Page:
Sea Technology

MAR 2017

The industry's recognized authority for design, engineering and application of equipment and services in the global ocean community

Issue link: http://sea-technology.epubxp.com/i/800241

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Navigation

Page 36 of 68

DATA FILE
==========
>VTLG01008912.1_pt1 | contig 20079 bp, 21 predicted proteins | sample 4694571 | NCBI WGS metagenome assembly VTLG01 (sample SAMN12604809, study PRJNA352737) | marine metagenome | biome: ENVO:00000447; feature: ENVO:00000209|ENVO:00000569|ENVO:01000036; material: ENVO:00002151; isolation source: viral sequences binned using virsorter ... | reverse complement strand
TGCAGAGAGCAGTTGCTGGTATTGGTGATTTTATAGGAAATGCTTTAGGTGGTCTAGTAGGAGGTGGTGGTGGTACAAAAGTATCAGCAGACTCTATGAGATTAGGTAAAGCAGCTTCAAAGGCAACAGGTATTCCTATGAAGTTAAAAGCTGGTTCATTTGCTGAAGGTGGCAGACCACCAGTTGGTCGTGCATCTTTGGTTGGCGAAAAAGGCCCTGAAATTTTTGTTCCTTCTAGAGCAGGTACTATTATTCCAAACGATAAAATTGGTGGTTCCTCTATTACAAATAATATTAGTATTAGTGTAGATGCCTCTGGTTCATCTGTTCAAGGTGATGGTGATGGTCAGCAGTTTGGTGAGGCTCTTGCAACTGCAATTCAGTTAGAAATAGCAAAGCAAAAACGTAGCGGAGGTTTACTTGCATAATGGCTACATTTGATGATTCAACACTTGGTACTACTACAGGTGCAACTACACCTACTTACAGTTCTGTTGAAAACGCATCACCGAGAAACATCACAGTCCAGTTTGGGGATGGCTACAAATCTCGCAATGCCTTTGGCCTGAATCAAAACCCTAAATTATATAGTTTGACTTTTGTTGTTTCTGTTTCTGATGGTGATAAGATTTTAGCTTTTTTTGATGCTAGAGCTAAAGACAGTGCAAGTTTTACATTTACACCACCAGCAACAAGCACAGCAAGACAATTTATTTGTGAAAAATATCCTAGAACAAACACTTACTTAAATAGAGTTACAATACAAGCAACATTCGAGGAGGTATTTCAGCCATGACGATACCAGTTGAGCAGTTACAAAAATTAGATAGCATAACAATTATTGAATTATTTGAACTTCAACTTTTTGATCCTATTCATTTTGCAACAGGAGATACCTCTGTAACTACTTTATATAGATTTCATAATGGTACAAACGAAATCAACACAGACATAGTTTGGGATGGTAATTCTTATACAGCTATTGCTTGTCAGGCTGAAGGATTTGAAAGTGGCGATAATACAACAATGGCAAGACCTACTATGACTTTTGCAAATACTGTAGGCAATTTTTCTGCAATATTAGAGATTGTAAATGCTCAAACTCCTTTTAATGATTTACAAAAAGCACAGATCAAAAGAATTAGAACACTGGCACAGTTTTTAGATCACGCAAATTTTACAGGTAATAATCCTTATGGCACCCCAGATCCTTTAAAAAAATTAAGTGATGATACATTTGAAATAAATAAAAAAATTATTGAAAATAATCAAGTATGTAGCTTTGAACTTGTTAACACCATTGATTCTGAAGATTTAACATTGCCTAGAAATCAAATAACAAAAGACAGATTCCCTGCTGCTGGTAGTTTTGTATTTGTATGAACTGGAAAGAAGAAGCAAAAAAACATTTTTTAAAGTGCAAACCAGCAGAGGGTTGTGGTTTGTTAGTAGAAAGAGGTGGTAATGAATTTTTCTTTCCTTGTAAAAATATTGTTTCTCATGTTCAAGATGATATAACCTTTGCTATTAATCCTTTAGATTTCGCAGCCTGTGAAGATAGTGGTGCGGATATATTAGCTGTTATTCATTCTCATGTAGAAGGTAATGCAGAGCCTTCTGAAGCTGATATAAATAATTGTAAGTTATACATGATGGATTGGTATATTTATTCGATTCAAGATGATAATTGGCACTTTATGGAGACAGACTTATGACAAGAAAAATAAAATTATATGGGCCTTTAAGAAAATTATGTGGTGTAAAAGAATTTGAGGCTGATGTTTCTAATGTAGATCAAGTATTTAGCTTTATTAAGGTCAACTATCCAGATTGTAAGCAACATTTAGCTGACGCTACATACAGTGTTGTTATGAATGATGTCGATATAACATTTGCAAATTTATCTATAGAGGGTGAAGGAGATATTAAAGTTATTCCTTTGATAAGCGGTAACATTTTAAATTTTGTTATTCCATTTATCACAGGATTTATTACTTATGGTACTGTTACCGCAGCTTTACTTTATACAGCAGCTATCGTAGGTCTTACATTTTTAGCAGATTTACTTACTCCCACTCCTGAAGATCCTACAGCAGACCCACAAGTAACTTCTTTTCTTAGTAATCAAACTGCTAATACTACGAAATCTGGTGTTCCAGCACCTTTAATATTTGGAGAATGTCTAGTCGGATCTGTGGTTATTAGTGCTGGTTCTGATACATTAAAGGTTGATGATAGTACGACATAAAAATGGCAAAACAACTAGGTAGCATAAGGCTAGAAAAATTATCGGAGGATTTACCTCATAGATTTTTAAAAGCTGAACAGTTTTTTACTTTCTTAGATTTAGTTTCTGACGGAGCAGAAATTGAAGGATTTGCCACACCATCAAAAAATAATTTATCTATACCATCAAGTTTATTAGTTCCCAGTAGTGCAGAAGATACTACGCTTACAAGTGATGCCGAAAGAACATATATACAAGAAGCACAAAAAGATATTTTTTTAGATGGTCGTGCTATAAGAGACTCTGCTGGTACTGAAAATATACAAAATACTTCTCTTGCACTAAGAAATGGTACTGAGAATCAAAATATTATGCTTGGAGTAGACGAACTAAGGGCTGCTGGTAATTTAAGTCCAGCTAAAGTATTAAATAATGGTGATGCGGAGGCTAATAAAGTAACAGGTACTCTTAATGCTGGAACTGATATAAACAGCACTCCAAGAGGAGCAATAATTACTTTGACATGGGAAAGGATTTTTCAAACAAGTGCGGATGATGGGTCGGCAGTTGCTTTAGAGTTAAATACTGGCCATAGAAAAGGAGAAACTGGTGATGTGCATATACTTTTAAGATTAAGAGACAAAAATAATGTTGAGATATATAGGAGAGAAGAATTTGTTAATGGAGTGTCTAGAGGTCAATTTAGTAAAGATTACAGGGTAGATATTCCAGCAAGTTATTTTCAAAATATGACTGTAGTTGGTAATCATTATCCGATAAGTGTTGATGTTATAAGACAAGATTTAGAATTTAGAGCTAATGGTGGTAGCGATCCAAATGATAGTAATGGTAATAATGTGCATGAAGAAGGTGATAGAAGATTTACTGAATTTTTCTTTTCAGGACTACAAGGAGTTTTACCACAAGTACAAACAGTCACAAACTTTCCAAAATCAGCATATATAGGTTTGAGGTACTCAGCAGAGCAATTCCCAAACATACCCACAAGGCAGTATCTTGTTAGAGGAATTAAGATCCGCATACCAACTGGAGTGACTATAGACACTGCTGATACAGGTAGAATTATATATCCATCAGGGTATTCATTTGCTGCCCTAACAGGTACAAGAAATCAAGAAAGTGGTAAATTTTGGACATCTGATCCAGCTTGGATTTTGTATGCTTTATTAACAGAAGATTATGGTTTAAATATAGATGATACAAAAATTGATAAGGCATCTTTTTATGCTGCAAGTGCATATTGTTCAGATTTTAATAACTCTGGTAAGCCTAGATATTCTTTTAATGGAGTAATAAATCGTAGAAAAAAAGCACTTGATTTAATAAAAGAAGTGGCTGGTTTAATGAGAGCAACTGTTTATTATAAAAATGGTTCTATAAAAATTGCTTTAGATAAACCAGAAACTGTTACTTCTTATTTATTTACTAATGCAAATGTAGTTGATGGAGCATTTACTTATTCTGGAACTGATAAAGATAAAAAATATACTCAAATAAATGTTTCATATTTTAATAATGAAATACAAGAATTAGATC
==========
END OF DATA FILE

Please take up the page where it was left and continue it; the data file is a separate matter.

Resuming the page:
36 st / March 2017 www.sea-technology.com or replaced by one that is type ap- proved under the new standard. In some cases, older ECDIS in- stallations will not be upgrade- able. There has been no indication from IMO that the deadline will be extended again, so the pres- sure is on shipowners to take ac- tion well in advance of the August date. Danelec Marine is providing free upgrades of its legacy ECDIS products to meet the new IEC and IHO performance standards. In some cases, this involves swapping out older hardware for new- generation technology; in oth- ers, it's simply a matter of software upgrades, which can be installed by the ship's crew without a service call. Danelec also offers free-of-charge update retraining for navigators already holding a type-speci€c certi€cate on previous ver- sions of the Danelec ECDIS. Why Are New Standards Needed? The new IEC and IHO standards are based on feedback from users and are intended to €x issues that have arisen. Consider, for instance, the following scenarios. ENC Update Status Report. During an inspection, the master is asked to show a report of which cells were up- dated in the ECDIS and when. Under the old standard, it is not possible to pull a full report or overview of updates. The master must look up this information cell by cell. This is tedious and time-consuming and may be prone to errors. Virus Protection. The second mate inserts a USB dongle into the ECDIS in order to update the chart portfolio, auto- matically initiating the update process by an auto-run script. Unfortunately, the USB drive has been infected with a virus from the PC where the chart update was managed. The virus has now been lodged in the ECDIS, creating a potentially disastrous safety risk. Standardization. A shipping company has a number of different ECDIS products from different manufacturers across the …eet. Their displays and operating procedures are very different. Whenever bridge of€cers transfer from ship to ship they must undergo type-speci€c refresher training. This is expensive, time consuming and a potential danger to safe navigation. Alarm Fatigue. Bridge watchkeepers are disturbed by constant audible alarms from the ECDIS when the ship is underway. This is very distracting, and eventually the bridge team may simply get in the habit of ignoring the alarms al- together. Summary of Changes in New ECDIS Performance Standards Changes to IEC 61174 relate to functionality, information presentation and communication. Functionality changes in- clude: availability of ENC updates so chart inventory can be audited internally or by a ship inspector; no auto-run from a USB stick, ensuring virus protection; ability to set a default user setting in a single step; new requirement for anchor costs of purchasing, maintaining and cor- recting paper charts on board. New Performance Standard Since the original ECDIS performance standards were published in 1998, expe- rience in implementing these regulations has revealed a number of weaknesses and problem areas. These issues have been addressed in periodic revi- sions and amend- ments to the standards. The latest major revision was adopted in Au- gust 2015 and will become the norma- tive reference for the type approval of new ECDIS products. The new ECDIS performance standards will provide: improved functionality; safer navigation; enhanced cyber security; more standardization of displays, vocabulary and operation; reduced training needs; and smoother integration with the voyage data recorder (VDR), bridge alert manage- ment (BAM) and bridge navigational watch alarm system (BNWAS). The primary operative documents implementing the new standards are: IEC 61174 Edition 4 – ECDIS operational and performance requirements, methods of testing and required test results; IHO S-52 Edition 6.1 - Speci€cations for chart content and display aspects of ECDIS; IHO S-52 Annex A Edition 4.0 – IHO ECDIS presentation library; and IHO S-64 Edition 3.0 – IHO Test Data Sets for ECDIS. Other relevant documents that affect the new standards include: IMO Resolution MSC.232(82) – ECDIS performance standard; IEC 61162-450 - Digital interfaces for navigational equipment within a ship; IEC 62288 Edition 2 – Presentation of navigation-related information on shipborne navigational displays; IEC 62388 Edition 2 – Shipborne radar – perfor- mance requirements, methods of testing and required test results; IHO S-58 – Recommended ENC validation checks; and IHO S-63 Edition 1.2 – IHO data protection scheme. What Is the Deadline for Compliance? Originally, the revised performance standards were scheduled to come into effect 12 months after their adop- tion, but based on feedback from the maritime community, the IMO agreed to extend the deadline another 12 months. Thus, by August 31, 2017, all newly installed ECDIS equip- ment must comply with the new IEC standards, and already installed ECDIS products must be upgraded to comply with the new IHO standards. Usually when it comes to new standards in marine elec- tronics, existing equipment is "grandfathered" under the existing standards that were in effect when they were type approved, but in the case of the new ECDIS standards there is no provision for grandfathering existing ECDIS products. The International Hydrographic Of€ce (IHO) will withdraw the older editions of S-52 and S-64 August 31, 2017. After that, there will be only one version of the IHO ECDIS pre- sentation library. This means a previously installed ECDIS must either be upgraded to comply with the new standard Danelec Marine's DM700 ECDIS main unit with monitor and keyboard.

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